The last six months of shows has taught me many things. Among the most important lessons is to choose my shows carefully. It takes just as much time and energy to do a show with little sales potential as it does to do a show with buying customers.
Part of the reason that I've done the shows I've done is that I didn't know how to tell the difference and I got such a late start applying that I had to do whatever shows would accept me on such short notice. I have a plan to get myself up to the next level of shows, and it's going to take planning and money. I've just gotten my new photo backdrop to allow me to take photographs that will be acceptable to stricter juries. And now I need to choose the shows I'm going to try to get into, and make sure that I apply before their deadlines.
While I've been doing the shows this past season, I've spent lots of time talking to other vendors and finding out where the shows are that have customers who can afford my work. I take notes after our conversations. After every show I take those notes and research the shows, entering my findings into my management system. Well, all of this careful organization has really paid off today. I started yesterday, entering the show dates and deadlines for every show that seemed to have potential and that didn't already have those details entered.
Today, I printed two documents from that data - a calendar of the year showing all of the potential shows and a linear list of all application deadlines and shows. This lets me see the two pieces of information that I need to make a decision: the show dates, and the dates that their show fees are due.
I then went through and decided which shows to enter. I set up a travel schedule that's not too grueling, chose between conflicting shows, and got to see when the shows' fees are due.
Here's a lesson for folks doing this for the first time: most of the good shows have deadlines from January to March, right when there is little income to pay for them. It's going to be extremely tight for me to pay for all of the shows that I want to get into, and I'm even going to try and beg my way into another little show in March just to help cover those fees.
Making the hundreds of little decisions that I made today really did feel like playing Sudoku. "If I'm traveling to this part of the country for this show and there are two other quality shows in that part of the country at that time, then I'll do them, too. If I'm doing them, then I can't do the nearer shows that overlap them and I should really have the weekend before and after a three-week trip free as well." After about six hours of this, I whittled my list of potential shows down from 49 to 21. It'll get whittled down even more once I see a calendar with only those events on it. I'm sure there are times that are packed too tightly, but I just can't see them on the cluttered calendar.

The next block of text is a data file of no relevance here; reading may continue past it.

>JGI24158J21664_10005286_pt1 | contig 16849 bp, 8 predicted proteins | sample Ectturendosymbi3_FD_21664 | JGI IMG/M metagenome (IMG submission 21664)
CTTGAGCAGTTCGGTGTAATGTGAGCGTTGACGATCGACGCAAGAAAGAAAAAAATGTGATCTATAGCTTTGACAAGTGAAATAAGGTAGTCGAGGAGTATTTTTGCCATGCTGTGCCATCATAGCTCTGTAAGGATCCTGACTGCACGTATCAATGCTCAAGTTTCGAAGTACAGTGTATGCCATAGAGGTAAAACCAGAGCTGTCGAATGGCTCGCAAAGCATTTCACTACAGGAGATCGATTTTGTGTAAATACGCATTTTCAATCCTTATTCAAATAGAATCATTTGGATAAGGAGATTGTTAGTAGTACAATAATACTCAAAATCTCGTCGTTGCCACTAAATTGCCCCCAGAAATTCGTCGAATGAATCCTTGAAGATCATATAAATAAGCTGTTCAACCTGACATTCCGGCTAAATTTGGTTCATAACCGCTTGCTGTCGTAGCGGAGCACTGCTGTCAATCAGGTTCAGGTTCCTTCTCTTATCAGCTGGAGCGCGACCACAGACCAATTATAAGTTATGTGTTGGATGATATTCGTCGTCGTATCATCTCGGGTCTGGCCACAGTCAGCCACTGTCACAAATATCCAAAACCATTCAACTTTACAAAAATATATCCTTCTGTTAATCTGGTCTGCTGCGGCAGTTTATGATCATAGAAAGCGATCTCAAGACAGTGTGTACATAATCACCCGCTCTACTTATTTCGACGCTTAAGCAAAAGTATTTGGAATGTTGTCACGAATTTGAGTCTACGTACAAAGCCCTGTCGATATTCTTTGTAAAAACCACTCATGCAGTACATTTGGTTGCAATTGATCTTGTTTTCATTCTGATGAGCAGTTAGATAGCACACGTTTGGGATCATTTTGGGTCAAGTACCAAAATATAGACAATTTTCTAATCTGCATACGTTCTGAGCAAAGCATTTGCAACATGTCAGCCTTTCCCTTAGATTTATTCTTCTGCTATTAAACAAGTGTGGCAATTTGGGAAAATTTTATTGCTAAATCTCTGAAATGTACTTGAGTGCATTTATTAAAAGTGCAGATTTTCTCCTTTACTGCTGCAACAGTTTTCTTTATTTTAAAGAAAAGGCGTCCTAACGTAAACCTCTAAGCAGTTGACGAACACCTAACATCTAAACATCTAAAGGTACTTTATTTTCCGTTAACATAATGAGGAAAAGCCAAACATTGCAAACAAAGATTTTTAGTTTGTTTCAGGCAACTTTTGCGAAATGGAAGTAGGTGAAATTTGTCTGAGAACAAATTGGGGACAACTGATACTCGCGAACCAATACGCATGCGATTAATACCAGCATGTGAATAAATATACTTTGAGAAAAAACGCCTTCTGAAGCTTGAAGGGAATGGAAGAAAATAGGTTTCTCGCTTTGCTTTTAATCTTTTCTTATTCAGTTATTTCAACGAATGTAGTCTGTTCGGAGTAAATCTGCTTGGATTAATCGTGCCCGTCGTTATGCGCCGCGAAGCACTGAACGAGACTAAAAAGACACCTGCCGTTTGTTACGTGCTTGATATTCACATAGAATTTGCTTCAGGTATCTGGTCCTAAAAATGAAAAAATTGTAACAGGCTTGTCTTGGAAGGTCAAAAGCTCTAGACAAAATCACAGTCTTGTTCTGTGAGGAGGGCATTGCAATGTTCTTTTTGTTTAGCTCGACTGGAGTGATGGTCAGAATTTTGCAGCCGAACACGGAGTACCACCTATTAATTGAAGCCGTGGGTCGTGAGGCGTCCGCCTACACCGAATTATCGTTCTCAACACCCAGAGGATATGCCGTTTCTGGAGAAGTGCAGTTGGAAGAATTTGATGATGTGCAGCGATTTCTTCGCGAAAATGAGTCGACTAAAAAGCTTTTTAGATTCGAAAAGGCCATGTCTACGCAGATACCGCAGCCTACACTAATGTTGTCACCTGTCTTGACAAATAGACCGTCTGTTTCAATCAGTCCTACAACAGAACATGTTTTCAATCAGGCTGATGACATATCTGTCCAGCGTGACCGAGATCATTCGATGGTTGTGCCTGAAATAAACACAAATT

The next analysis to do is to project my ideal income from each show, starting in December and going backwards, and determine what my inventory levels need to be in order to sustain that level of sales. Then, I can start from now and move forward with my production requirements to be sure that I don't run out of inventory, especially during the three back-to-back shows out of state. If there's a danger of running out of stock, then I'll have to see when that might happen and cancel a show at that time to stay home and weave. The last thing I want to do is to commit to a show and pay for it only to cancel at the last minute, lose my registration fees, and damage my reputation. I really want to catch this potential before I apply.
Another task left to do is to use the management system to its full capacity and notate why a show was not entered. This way, when someone asks why I didn't do a show, I can go to that show in my system and review its history, seeing that it was skipped because of a conflict. (I also keep detailed notes on my research and can see at a glance if there was some other reason I dropped that show from the running.)
I use this management system because I have a TERRIBLE memory. And today it saved me. Nobody would know how bad my memory is to look at my beautifully laid out show plan. Yay, technology!